Demonstrators gathered today at an emergency rally in solidarity with the ongoing student occupationMathias Gjesdal Hammer

The Universities and Colleges Union (UCU) has withdrawn from a compromise reached with Universities UK (UUK) yesterday afternoon, calling for strike action to continue for the rest of this week and a further 14 days during the exam period, following backlash from UCU members nationwide.

The decision follows widespread discontent with the proposal agreed upon from various branches of the UCU, including that of Cambridge. Representatives from UCU branches across the country met in London today at 11am to convey members’ responses to the proposals to the Higher Education Commission (HEC).

This morning, Cambridge UCU convened for an emergency meeting – the largest in the union’s history, one speaker claimed – and voted with a wide margin to reject the national agreement. One member described the current dispute as a turning point: “This is a time to break from the past”, where “it is utterly vital to resist the negotiation now”.

The motion to oppose the proposed agreement was brought to the HEC by the vice-president of Cambridge UCU, Dr Sam James, who represented the branch.

Academics from dozens of universities have spoken out over the deal’s ‘transitional benefit arrangement’, which revisits the defined benefit cap of £42,000 – among other aspects of the agreement – in three years from April 2019.

The UCU has called for further urgent negotiations with the UUK following the withdrawal. In the meantime, strike action will continue for the remainder of this week as the union begins making detailed preparations for 14 additional days of strikes over the assessment and exam period.

In an email sent to all Cambridge UCU members, branch secretary Waseem Yaqoob wrote: “We are now striking for two things: to prevent a reversion to the unacceptable January imposition that abolished Defined Benefit entirely, and to safeguard our pension scheme in the long term.”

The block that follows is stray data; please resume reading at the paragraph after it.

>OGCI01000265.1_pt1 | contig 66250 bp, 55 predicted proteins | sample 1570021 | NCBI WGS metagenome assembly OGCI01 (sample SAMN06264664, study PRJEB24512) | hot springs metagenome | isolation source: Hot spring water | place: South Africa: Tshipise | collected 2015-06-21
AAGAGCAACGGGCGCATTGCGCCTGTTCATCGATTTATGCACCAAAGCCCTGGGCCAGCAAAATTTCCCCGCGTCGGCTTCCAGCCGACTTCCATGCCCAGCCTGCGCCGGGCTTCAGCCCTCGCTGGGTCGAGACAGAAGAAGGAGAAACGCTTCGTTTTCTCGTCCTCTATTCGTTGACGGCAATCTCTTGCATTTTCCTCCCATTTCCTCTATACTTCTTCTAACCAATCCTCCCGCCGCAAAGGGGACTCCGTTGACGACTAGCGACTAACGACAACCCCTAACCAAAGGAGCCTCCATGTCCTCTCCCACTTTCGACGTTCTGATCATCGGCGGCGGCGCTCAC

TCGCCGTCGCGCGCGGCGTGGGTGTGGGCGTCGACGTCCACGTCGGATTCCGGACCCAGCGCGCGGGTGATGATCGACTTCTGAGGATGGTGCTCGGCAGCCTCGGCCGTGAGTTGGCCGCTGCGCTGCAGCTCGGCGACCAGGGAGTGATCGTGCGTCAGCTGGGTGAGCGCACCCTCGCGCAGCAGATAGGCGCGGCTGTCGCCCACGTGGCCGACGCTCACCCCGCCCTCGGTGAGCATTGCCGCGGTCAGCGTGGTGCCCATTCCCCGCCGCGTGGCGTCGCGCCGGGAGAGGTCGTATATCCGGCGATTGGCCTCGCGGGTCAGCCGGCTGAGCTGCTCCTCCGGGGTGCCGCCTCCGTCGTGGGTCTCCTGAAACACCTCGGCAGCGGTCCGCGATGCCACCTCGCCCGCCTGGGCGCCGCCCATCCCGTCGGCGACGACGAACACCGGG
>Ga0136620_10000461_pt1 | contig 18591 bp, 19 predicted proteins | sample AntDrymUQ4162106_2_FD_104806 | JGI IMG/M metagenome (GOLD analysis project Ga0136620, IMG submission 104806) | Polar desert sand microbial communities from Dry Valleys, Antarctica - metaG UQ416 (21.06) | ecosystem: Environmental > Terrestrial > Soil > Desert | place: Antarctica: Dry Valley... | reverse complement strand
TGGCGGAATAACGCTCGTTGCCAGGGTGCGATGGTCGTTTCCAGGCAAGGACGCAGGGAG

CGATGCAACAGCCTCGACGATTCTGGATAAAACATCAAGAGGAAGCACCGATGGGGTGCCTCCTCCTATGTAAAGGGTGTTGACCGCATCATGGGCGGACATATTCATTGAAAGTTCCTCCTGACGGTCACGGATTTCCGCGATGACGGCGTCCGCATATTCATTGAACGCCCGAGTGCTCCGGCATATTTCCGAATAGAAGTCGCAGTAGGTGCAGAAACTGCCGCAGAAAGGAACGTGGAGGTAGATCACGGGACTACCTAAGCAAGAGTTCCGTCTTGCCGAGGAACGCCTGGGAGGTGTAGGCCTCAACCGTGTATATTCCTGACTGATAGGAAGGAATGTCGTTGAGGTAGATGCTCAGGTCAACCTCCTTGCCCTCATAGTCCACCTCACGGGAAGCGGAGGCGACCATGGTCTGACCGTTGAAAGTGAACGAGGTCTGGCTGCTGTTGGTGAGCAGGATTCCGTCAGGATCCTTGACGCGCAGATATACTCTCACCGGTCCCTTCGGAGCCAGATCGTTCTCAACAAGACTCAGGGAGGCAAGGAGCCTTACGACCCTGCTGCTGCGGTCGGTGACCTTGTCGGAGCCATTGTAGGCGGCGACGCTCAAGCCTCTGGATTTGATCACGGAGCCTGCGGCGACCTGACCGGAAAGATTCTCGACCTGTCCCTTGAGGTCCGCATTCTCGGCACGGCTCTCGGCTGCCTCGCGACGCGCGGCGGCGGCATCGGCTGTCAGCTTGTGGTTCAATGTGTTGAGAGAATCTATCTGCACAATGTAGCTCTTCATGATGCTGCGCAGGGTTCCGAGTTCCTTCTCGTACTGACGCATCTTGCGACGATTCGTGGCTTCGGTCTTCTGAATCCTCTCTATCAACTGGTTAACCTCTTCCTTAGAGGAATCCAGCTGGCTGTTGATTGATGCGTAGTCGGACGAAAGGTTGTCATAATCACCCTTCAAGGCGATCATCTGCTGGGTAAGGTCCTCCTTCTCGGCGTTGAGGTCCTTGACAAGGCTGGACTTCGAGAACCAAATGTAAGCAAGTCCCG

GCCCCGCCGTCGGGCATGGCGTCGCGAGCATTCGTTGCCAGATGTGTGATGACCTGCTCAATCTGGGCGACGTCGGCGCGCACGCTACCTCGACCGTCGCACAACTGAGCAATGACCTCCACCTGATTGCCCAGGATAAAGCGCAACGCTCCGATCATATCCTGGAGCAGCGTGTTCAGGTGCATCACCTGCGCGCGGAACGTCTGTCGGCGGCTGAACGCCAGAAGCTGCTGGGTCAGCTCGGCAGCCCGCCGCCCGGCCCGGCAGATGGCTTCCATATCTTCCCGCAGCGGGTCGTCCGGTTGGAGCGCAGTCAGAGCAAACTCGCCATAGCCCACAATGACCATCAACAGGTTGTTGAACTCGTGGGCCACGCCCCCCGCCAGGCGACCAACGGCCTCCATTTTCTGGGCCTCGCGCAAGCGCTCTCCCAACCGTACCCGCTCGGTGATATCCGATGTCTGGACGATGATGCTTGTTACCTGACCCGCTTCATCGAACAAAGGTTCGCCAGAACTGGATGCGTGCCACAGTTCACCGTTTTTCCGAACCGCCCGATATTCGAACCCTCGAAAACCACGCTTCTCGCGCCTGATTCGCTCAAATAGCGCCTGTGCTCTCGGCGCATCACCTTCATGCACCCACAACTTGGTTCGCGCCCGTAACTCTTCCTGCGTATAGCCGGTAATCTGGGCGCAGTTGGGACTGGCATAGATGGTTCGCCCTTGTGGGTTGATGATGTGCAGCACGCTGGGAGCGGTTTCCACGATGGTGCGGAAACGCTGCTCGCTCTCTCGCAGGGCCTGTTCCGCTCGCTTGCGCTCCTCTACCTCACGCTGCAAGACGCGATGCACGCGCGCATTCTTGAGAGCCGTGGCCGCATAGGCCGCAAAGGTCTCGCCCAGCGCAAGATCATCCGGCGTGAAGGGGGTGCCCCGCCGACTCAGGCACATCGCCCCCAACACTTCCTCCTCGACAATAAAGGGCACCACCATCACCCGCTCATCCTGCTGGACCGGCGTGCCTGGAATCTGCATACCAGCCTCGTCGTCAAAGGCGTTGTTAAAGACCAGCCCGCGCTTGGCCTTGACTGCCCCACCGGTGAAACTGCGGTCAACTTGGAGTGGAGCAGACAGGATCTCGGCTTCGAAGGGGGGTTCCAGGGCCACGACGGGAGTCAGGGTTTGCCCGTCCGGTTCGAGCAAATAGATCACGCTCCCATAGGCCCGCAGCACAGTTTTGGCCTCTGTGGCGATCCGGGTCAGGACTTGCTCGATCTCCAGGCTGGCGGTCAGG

Universities UK released a statement in response to UCU’s withdrawal from the agreement, calling it “hugely disappointing that students’ education will be further disrupted through continued strike action.” UUK added, “we have engaged extensively with UCU negotiators to find a mutually acceptable way forward. The jointly developed proposal on the table, agreed at ACAS, addresses the priorities that UCU set out.

“We have listened to the concerns of university staff and offered to increase employer contributions to ensure that all members would receive meaningful defined benefits. We recognised concerns raised about the valuation and have agreed to convene an independent expert valuation group.


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“Our hope is that UCU can find a way to continue to engage constructively, in the interests of students and those staff who are keen to return to work.”

The UCU has announced it will no longer attend the Joint Negotiation Committee meeting tomorrow, for which the UUK is now consulting with employers from the Universities Superannuation Scheme (USS), a pensions framework for staff at pre-1992 universities, to produce a revised mandate for discussion following the UCU’s withdrawal of the proposed agreement.

The agreement reached yesterday, in negotiations mediated by the conciliation service Acas, bridges certain elements of the existing USS framework and the changes proposed by UUK in January. The agreement retains defined benefit pension schemes for staff at a lower income threshold of £42,000, increases employer and employee contributions 1.3% and 0.7% respectively, and calls for both sides to “engage in meaningful discussions” to explore the possibility of the risk-sharing scheme of Collective Defined Contributions (CDC).

Over 9,000 UCU members have signed an open letter rejecting the agreement between UCU and UUK, including more than 140 staff at Cambridge.

A group of Cambridge students have been occupying Old Schools since yesterday afternoon, in an action described as “in support of staff striking to defend their pensions”. Earlier today, an emergency rally was called which saw an estimated one hundred demonstrators demand free access to the building, and for their to be no repercussions for the occupiers within. The occupation intensified when some demonstrators climbed through the window to join those already inside. It remains to be seen whether the University will agree to meet their demands.

The occupying students have demanded that there be no disciplinary consequences for their occupation, as well as the University hold an open meeting with vice-chancellor Stephen Toope and pro-vice-chancellor Professor Duncan Maskell, and announced: “We will not be intimidated. We will leave when we have satisfactory responses.”

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